At the time we had ridiculed the irony in that text, noting how educated women were appreciated provided they satisfied the classic normative standards of beauty, morality and social standing. About a decade later, I realised that in many communities and parts of the country, education for a woman continues to be symbolic – a trophy bride.

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The many unsuitable boys I ‘saw’

And just like that, the stage was set to find that exclusive match-made-in-heaven that fit the societal mould. My parents and I met a few potential candidates, and no one has yet put a ring on it, mostly because I would not let them.

At the outset, it must be stated for record that these were good men. They were educated and presumably above being wife-beaters. Sure sometimes some questionable ideas were presented, for example, ‘I want a partner who is religious, health-conscious, earns well but will spawn 4 kids, so that she can push me to be better and continue my bloodline,’ but then again, compromise is key.

Yet I could not find it in my heart to accept their hand in marriage. The stark differences in our journeys and visions held me back.

The men I met received their education and entered their line of work more as a natural choice and less out of interest or motivation – be it working in an MNC or running the family business. Society expected them to gain a basic degree, often engineering, and earn a respectable amount, and they had delivered. Now all they needed were wives to accompany them in their travels, food expeditions and house parties. Single men in possession of good fortune – Mrs. Bennet and my parents’ dream matches and to be fair most women would agree. Then why did I not?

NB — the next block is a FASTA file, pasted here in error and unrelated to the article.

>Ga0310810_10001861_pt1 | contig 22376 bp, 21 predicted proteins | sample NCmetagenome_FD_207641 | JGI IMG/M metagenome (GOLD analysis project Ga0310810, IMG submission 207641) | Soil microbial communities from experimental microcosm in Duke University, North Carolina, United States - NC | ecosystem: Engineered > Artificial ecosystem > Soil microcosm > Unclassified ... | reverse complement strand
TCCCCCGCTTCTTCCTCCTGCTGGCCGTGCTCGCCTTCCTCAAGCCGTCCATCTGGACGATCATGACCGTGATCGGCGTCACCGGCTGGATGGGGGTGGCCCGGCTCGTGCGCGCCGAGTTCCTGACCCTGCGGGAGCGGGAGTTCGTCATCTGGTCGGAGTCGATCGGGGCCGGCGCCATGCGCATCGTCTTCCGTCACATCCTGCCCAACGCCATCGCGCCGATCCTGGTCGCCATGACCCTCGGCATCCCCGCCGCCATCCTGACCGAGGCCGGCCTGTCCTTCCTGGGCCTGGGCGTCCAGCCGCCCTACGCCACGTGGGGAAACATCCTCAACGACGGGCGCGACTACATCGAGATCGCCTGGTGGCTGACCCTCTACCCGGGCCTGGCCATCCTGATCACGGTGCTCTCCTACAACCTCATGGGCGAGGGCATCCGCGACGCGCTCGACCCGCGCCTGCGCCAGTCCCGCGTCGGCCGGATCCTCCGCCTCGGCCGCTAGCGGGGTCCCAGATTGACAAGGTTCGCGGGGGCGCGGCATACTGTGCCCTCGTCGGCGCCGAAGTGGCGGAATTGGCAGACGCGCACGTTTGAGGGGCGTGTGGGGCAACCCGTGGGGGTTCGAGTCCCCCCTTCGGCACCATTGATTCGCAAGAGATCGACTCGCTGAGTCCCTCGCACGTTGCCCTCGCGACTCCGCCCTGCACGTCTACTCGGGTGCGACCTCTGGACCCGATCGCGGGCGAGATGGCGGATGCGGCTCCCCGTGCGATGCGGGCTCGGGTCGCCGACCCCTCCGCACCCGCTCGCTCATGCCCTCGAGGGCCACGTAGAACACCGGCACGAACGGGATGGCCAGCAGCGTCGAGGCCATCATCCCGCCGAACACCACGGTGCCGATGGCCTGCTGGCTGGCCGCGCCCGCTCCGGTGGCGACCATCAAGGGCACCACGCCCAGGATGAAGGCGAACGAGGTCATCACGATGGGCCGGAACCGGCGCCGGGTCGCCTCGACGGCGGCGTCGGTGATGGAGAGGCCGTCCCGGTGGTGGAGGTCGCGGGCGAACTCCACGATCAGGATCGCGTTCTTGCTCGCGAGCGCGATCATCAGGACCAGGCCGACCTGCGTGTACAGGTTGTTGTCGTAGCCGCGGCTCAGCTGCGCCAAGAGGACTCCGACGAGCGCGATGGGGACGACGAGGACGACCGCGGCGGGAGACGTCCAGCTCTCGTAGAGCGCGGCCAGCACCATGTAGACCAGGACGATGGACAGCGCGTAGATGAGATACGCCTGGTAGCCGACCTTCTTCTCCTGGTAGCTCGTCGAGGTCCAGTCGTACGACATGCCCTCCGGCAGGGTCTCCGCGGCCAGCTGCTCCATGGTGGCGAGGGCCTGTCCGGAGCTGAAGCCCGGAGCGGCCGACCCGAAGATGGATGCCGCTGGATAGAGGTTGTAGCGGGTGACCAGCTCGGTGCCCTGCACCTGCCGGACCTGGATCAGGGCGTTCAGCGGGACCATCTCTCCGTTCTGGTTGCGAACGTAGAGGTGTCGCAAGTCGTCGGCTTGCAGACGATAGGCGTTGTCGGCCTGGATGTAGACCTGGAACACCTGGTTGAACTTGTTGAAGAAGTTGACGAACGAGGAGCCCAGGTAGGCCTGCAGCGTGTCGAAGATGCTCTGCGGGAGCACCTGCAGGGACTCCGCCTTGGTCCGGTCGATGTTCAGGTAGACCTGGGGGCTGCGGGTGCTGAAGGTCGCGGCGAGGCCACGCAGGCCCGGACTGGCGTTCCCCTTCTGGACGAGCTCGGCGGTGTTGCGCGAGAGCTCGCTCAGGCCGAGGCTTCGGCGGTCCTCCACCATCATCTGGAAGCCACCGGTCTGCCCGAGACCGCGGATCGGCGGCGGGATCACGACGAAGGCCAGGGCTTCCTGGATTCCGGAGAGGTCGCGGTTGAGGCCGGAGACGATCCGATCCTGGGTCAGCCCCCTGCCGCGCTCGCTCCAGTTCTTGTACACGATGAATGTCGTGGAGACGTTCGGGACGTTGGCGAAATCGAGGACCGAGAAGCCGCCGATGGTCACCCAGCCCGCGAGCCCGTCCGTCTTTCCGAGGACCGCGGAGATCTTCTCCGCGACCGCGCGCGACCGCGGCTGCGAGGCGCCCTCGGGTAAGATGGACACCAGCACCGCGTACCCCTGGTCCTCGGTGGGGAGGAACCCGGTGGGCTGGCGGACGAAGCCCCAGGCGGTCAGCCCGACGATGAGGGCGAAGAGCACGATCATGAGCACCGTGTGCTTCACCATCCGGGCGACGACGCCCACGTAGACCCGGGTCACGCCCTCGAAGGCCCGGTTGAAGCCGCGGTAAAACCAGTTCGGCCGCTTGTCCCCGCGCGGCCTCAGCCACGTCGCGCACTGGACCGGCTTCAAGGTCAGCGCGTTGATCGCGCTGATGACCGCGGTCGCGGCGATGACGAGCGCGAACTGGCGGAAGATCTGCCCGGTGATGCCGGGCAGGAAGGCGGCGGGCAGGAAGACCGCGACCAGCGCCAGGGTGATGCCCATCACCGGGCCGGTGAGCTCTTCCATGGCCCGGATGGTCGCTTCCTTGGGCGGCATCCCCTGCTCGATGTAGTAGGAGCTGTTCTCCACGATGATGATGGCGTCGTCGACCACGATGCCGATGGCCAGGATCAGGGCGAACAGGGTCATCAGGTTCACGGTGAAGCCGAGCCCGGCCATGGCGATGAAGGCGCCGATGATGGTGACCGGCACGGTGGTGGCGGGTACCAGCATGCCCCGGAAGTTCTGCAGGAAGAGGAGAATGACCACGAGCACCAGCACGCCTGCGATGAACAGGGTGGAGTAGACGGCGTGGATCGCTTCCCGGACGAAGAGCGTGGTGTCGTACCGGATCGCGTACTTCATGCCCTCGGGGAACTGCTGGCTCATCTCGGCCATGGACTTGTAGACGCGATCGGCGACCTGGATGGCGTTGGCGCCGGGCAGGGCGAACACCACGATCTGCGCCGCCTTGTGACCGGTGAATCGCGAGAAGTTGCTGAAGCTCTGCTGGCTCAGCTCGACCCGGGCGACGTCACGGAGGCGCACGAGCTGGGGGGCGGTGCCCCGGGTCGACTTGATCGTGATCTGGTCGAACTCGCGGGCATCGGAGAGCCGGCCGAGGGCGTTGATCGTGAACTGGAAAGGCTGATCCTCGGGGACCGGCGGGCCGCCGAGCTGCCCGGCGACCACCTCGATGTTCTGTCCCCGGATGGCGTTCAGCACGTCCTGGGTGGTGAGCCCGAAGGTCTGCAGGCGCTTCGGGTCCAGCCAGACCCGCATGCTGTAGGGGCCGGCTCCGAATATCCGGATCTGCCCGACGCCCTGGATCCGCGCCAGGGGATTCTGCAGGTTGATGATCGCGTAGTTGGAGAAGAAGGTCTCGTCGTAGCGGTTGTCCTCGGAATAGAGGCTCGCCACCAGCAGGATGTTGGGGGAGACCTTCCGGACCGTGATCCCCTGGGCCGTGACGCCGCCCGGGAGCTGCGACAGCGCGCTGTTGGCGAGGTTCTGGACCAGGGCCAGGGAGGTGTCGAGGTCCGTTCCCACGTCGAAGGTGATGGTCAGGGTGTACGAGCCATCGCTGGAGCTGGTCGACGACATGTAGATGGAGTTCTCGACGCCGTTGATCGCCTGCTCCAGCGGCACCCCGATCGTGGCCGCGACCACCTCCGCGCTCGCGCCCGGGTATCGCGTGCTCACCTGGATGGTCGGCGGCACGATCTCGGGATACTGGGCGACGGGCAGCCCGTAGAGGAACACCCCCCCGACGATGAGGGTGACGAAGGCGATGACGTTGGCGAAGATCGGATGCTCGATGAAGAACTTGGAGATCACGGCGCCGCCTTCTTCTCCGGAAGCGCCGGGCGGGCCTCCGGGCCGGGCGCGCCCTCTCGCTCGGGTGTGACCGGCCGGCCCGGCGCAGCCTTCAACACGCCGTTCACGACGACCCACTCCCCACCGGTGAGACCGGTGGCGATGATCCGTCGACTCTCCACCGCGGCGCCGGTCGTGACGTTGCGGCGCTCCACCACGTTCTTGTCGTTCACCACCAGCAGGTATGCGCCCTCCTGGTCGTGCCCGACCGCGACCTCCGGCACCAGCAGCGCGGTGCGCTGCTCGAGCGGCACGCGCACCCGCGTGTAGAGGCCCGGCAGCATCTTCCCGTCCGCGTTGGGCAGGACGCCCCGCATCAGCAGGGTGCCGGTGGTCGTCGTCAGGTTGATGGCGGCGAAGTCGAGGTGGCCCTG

But was I asking for too much? I think not, yet…

Somehow a hedonistic lifestyle did not seem enough for me. I was seeking intellectual compatibility. By that I do not mean I hoped for a CEO, a scholar or even someone from the same field or academic background. I simply hoped for someone with whom I could share a conversation without holding back or fearing that I would intimidate them, or be intimidated. Beyond the banal. If I dare to be greedier, I sought a person who shared my appreciation for self-improvement, be it professional or personal, a curious mind with a kind heart. Also, I should mention, I want to pursue PhD in a couple of years after marriage, which is a hard to digest dream in my immediate community.

The Mrs. Bennets in my family of course do not approve of my decisions. I have been accused of having academic arrogance, being naïve, and too modern in my thinking. They argue that I am too impulsive and judgemental, and I do not understand how the world works. That I need to see if the basics are right, and the guy and the family are not abusive and financially secure. The rest is secondary. Men change after marriage. With time I can shape them according to my preferences, make them more mature, and customise them for my needs. I, however, fail to see why this onus is on me, and in that who knows maybe indeed I am being juvenile.